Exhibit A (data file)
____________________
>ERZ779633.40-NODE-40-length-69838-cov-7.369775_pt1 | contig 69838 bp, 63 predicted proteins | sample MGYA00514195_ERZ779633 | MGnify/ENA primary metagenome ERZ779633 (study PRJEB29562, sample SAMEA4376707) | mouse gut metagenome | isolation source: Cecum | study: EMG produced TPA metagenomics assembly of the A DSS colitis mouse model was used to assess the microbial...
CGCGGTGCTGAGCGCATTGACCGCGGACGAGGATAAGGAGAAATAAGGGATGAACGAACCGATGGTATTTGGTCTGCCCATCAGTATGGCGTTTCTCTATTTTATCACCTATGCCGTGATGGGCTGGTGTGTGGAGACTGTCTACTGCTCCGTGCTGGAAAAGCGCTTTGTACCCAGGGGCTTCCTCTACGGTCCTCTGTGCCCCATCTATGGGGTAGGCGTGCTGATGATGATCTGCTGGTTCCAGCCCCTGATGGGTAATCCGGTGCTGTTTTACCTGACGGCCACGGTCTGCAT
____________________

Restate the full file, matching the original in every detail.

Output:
>ERZ779633.40-NODE-40-length-69838-cov-7.369775_pt1 | contig 69838 bp, 63 predicted proteins | sample MGYA00514195_ERZ779633 | MGnify/ENA primary metagenome ERZ779633 (study PRJEB29562, sample SAMEA4376707) | mouse gut metagenome | isolation source: Cecum | study: EMG produced TPA metagenomics assembly of the A DSS colitis mouse model was used to assess the microbial...
CGCGGTGCTGAGCGCATTGACCGCGGACGAGGATAAGGAGAAATAAGGGATGAACGAACCGATGGTATTTGGTCTGCCCATCAGTATGGCGTTTCTCTATTTTATCACCTATGCCGTGATGGGCTGGTGTGTGGAGACTGTCTACTGCTCCGTGCTGGAAAAGCGCTTTGTACCCAGGGGCTTCCTCTACGGTCCTCTGTGCCCCATCTATGGGGTAGGCGTGCTGATGATGATCTGCTGGTTCCAGCCCCTGATGGGTAATCCGGTGCTGTTTTACCTGACGGCCACGGTCTGCAT